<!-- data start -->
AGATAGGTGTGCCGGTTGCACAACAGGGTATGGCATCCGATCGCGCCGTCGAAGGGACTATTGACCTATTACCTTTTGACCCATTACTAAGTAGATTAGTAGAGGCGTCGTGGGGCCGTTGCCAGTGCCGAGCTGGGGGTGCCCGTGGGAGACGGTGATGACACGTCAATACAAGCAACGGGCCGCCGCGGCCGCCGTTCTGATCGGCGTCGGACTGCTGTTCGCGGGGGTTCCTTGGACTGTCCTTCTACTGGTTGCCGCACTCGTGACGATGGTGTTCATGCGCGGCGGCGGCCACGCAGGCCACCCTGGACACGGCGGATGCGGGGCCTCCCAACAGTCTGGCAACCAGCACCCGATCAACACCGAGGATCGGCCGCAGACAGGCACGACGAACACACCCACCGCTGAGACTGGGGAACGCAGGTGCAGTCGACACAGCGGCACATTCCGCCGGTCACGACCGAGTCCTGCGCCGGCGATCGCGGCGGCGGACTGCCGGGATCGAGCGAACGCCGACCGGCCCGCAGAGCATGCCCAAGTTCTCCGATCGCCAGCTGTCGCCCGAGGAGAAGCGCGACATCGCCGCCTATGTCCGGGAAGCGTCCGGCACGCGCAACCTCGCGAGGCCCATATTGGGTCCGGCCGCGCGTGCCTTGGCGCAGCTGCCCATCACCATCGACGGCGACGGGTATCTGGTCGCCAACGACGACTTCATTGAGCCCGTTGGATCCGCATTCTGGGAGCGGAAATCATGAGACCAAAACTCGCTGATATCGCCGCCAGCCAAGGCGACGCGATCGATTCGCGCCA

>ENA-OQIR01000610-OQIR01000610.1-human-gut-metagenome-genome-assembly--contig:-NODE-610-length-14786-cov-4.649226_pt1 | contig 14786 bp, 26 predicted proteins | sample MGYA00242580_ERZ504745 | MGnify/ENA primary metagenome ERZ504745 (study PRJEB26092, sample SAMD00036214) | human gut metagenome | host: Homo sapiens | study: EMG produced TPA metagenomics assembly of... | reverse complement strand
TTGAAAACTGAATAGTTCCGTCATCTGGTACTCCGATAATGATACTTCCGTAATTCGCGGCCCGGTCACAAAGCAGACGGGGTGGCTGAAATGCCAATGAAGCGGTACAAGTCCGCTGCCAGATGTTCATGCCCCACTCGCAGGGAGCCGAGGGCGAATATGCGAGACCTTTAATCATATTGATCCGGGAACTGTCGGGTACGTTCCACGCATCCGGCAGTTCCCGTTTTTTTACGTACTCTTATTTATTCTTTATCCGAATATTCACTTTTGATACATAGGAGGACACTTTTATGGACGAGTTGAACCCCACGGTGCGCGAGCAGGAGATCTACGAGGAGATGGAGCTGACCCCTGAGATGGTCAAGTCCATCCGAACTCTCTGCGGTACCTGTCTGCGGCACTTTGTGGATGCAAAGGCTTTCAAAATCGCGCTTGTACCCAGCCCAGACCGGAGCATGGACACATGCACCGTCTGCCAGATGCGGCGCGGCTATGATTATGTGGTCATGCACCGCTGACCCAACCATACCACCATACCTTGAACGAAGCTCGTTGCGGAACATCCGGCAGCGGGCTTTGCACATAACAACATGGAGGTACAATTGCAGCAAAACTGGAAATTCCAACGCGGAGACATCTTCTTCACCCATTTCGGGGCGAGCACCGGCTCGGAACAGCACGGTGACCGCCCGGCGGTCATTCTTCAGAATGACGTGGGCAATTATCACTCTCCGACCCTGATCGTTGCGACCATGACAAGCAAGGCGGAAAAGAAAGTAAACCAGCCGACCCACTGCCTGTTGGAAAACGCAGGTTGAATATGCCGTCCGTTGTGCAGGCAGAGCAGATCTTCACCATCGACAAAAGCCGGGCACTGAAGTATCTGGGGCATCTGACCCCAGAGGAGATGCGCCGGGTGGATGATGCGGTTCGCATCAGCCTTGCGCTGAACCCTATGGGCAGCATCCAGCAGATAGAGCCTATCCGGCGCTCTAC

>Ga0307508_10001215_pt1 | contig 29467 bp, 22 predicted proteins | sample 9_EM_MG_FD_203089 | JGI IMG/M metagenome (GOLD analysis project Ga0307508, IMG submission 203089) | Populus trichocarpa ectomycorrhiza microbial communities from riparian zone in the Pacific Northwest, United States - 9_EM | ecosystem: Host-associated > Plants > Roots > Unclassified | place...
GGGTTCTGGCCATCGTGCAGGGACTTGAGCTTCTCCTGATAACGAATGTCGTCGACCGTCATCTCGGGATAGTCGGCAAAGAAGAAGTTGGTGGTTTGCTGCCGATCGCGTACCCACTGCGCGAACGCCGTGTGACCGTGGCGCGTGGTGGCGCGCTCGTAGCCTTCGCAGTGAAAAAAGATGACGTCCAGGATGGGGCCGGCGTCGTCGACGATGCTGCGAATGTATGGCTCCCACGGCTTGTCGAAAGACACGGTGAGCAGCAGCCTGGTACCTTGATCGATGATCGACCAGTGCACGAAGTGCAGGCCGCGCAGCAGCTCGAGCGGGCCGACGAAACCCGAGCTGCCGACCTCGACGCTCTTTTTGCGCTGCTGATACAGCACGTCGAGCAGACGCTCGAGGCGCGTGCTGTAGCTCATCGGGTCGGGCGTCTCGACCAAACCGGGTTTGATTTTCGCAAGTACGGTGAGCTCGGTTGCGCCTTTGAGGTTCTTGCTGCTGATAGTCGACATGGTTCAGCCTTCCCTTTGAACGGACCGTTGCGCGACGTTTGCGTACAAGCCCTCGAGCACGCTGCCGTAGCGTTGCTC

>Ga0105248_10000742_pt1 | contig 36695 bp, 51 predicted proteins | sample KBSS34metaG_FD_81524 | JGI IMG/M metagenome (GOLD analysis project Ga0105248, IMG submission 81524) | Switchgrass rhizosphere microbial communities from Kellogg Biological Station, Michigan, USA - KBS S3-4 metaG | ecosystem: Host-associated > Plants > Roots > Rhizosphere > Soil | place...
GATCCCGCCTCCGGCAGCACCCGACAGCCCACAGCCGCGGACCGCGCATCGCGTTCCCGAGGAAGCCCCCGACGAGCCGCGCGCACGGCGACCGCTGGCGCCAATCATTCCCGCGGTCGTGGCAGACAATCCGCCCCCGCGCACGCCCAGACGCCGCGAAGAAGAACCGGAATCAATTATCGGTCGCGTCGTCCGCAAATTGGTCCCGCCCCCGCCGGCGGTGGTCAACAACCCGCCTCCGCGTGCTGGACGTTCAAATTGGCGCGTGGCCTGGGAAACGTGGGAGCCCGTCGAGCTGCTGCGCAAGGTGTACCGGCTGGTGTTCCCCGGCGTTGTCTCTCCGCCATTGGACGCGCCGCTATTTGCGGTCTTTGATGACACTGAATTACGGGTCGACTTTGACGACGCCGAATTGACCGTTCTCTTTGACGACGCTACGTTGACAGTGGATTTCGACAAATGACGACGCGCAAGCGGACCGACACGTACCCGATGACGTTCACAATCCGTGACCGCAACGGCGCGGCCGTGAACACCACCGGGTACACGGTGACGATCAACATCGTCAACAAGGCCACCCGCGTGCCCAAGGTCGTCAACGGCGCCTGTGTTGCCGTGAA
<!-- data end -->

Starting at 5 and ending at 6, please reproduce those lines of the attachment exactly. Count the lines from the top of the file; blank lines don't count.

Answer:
GGGTTCTGGCCATCGTGCAGGGACTTGAGCTTCTCCTGATAACGAATGTCGTCGACCGTCATCTCGGGATAGTCGGCAAAGAAGAAGTTGGTGGTTTGCTGCCGATCGCGTACCCACTGCGCGAACGCCGTGTGACCGTGGCGCGTGGTGGCGCGCTCGTAGCCTTCGCAGTGAAAAAAGATGACGTCCAGGATGGGGCCGGCGTCGTCGACGATGCTGCGAATGTATGGCTCCCACGGCTTGTCGAAAGACACGGTGAGCAGCAGCCTGGTACCTTGATCGATGATCGACCAGTGCACGAAGTGCAGGCCGCGCAGCAGCTCGAGCGGGCCGACGAAACCCGAGCTGCCGACCTCGACGCTCTTTTTGCGCTGCTGATACAGCACGTCGAGCAGACGCTCGAGGCGCGTGCTGTAGCTCATCGGGTCGGGCGTCTCGACCAAACCGGGTTTGATTTTCGCAAGTACGGTGAGCTCGGTTGCGCCTTTGAGGTTCTTGCTGCTGATAGTCGACATGGTTCAGCCTTCCCTTTGAACGGACCGTTGCGCGACGTTTGCGTACAAGCCCTCGAGCACGCTGCCGTAGCGTTGCTC

>Ga0105248_10000742_pt1 | contig 36695 bp, 51 predicted proteins | sample KBSS34metaG_FD_81524 | JGI IMG/M metagenome (GOLD analysis project Ga0105248, IMG submission 81524) | Switchgrass rhizosphere microbial communities from Kellogg Biological Station, Michigan, USA - KBS S3-4 metaG | ecosystem: Host-associated > Plants > Roots > Rhizosphere > Soil | place...